Marilynne Robinson is one of those rare novelists, like Evelyn Waugh, Walker Percy, or Flannery O’Connor, whose work, though galvanized by a theological impulse, is adored by believers and atheists in equal measure. How to gain such a following? Waugh did it by being comic, Percy by being Southern, and O’Connor by being comic, Southern, and singularly weird. But Robinson, who hails from Idaho, isn’t very funny, and her Pulitzer-winning novel, Gilead (2004), is narrated by an aged Iowa minister.

It would take some serious doing to concoct a worse recipe for mass appeal, but Robinson is up to the challenge: Whereas Waugh, Percy, and O’Connor are designated “Catholic writers,” i.e., eccentrics or willful reactionaries, she is a tough-minded advocate of John Calvin. Her essay collection The Death of Adam (1998) put her theological attitudes on unapologetic display; to glean the same from our...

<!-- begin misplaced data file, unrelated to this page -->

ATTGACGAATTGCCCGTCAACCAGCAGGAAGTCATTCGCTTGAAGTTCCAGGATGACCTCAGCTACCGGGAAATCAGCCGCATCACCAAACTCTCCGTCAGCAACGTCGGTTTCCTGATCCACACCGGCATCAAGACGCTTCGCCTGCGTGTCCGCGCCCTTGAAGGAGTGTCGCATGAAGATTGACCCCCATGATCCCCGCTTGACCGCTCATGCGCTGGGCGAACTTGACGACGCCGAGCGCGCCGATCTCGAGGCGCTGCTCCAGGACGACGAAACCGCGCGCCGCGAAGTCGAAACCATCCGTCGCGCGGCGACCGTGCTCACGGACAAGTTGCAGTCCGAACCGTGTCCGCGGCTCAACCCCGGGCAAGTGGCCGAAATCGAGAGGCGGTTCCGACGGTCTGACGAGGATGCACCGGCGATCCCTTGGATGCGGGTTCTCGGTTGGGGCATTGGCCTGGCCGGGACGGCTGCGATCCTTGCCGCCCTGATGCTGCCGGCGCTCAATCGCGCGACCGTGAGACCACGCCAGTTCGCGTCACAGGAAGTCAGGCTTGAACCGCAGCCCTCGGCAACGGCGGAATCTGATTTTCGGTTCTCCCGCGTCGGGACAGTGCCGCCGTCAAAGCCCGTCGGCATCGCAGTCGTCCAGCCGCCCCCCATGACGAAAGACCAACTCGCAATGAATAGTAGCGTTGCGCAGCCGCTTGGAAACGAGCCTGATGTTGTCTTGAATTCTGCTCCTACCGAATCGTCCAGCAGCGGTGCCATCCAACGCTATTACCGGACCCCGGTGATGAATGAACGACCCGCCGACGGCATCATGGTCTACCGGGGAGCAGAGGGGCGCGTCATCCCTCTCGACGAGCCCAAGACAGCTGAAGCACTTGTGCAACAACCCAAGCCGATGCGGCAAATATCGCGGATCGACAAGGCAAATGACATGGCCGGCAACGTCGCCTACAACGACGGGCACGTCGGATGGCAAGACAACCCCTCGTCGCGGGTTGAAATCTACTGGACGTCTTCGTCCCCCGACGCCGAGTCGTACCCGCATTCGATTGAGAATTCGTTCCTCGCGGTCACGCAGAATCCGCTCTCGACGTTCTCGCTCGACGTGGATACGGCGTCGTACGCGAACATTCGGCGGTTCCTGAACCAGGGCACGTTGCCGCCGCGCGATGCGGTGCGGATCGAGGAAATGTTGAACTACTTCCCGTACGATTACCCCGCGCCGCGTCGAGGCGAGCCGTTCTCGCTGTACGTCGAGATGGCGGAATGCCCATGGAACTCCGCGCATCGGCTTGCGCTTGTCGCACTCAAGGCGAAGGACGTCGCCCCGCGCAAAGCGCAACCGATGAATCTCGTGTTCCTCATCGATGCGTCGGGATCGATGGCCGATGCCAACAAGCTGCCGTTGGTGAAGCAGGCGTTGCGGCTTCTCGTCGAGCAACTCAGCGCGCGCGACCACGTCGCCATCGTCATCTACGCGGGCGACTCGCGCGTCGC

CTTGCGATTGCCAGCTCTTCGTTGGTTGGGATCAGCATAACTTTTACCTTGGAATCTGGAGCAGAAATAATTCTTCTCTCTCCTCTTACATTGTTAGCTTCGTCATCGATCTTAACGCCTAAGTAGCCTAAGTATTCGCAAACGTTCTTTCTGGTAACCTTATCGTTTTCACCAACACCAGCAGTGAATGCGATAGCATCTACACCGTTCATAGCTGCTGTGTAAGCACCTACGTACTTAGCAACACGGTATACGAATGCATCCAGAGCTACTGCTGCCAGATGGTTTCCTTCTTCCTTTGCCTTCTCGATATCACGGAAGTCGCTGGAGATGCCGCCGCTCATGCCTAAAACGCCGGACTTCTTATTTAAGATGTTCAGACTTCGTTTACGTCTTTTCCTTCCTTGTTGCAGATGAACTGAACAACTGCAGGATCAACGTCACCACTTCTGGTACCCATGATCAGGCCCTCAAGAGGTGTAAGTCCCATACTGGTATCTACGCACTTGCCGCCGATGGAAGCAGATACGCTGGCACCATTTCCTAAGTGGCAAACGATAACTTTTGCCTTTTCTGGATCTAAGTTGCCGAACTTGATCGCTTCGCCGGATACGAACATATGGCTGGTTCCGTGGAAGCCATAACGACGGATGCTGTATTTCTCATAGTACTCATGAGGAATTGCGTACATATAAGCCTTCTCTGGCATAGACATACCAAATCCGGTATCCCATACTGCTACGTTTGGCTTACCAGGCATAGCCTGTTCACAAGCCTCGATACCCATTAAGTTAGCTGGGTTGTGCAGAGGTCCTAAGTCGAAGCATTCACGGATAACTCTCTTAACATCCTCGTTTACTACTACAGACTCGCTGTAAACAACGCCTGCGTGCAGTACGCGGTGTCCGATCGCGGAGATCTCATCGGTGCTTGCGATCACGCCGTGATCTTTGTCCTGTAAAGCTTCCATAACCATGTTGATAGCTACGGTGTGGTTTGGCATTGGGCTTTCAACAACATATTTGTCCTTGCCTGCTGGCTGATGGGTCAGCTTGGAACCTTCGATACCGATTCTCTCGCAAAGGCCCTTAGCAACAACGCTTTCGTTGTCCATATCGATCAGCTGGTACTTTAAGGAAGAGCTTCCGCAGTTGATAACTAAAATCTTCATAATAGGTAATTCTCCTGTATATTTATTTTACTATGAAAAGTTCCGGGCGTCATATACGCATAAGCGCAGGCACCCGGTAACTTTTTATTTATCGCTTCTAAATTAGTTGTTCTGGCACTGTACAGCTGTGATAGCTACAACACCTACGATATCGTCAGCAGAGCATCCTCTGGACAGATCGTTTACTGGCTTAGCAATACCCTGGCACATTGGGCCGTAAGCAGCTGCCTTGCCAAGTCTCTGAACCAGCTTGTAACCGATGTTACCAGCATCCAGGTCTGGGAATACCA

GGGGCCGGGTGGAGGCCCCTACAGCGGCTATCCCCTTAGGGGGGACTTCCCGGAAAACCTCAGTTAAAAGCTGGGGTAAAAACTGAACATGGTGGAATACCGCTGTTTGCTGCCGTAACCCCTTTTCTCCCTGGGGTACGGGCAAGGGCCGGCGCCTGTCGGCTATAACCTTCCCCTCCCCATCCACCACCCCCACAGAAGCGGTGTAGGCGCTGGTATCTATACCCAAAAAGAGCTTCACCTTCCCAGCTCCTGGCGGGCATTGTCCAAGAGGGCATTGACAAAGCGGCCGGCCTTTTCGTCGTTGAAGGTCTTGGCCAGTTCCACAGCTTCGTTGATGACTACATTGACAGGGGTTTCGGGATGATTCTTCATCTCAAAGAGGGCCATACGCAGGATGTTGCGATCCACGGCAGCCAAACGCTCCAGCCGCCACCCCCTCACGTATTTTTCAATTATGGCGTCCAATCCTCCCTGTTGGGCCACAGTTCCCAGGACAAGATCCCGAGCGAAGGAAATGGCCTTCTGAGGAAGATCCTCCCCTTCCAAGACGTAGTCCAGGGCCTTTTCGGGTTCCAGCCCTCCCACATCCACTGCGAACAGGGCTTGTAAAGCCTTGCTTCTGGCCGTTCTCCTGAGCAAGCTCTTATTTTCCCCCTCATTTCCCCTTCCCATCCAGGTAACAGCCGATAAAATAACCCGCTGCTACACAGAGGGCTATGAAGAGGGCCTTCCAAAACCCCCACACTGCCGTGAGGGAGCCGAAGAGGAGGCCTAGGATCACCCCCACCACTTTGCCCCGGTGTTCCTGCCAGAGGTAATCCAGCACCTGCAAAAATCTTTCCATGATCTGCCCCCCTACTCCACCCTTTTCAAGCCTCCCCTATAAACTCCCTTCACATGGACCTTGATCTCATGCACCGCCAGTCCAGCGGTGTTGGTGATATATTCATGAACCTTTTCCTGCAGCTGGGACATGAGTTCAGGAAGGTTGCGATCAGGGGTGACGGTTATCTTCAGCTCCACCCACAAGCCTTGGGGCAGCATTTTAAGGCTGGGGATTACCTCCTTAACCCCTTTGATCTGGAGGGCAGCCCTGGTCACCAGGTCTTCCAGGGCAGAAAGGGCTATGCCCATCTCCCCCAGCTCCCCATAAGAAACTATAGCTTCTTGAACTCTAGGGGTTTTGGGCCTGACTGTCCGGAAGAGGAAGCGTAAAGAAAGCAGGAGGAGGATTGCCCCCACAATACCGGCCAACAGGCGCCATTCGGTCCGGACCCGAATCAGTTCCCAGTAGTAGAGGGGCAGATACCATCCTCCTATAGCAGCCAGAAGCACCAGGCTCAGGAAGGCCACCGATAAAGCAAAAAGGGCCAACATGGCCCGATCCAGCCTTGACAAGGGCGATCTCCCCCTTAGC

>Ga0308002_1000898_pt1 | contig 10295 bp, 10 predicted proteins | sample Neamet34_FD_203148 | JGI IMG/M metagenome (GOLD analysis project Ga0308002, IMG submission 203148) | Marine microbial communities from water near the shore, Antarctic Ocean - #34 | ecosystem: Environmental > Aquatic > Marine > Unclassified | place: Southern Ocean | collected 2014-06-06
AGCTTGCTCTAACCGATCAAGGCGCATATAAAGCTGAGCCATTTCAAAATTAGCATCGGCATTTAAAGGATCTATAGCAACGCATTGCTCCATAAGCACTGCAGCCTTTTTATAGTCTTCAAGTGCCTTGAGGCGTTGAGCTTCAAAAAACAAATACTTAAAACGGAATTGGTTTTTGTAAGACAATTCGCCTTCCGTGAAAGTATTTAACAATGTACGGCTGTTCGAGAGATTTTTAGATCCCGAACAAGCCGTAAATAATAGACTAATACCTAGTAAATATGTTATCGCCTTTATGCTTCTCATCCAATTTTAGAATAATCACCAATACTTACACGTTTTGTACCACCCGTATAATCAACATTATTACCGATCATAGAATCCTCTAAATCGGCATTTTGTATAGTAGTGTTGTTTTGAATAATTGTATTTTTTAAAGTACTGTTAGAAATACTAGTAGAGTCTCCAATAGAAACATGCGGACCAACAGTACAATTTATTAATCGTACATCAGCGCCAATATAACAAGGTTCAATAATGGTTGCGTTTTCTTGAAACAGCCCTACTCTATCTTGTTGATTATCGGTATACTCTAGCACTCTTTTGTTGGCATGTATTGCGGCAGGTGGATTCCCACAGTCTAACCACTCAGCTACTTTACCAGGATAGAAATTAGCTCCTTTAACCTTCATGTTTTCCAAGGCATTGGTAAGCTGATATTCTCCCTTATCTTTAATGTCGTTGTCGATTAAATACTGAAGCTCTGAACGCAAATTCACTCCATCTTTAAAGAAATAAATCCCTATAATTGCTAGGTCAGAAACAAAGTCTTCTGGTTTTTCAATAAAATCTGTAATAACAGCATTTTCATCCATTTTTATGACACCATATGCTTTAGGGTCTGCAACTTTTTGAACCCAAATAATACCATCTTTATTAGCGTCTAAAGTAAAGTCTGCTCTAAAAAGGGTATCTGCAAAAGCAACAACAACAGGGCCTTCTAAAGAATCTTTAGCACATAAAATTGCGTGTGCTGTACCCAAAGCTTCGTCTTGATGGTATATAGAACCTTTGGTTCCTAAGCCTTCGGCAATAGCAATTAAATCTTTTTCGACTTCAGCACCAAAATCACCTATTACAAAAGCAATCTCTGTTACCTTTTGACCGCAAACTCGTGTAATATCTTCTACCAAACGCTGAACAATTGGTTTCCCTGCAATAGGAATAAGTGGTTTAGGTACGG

New to The New Criterion?

Subscribe for one year to receive ten print issues, and gain immediate access to our online archive spanning more than four decades of art and cultural criticism.

Popular Right Now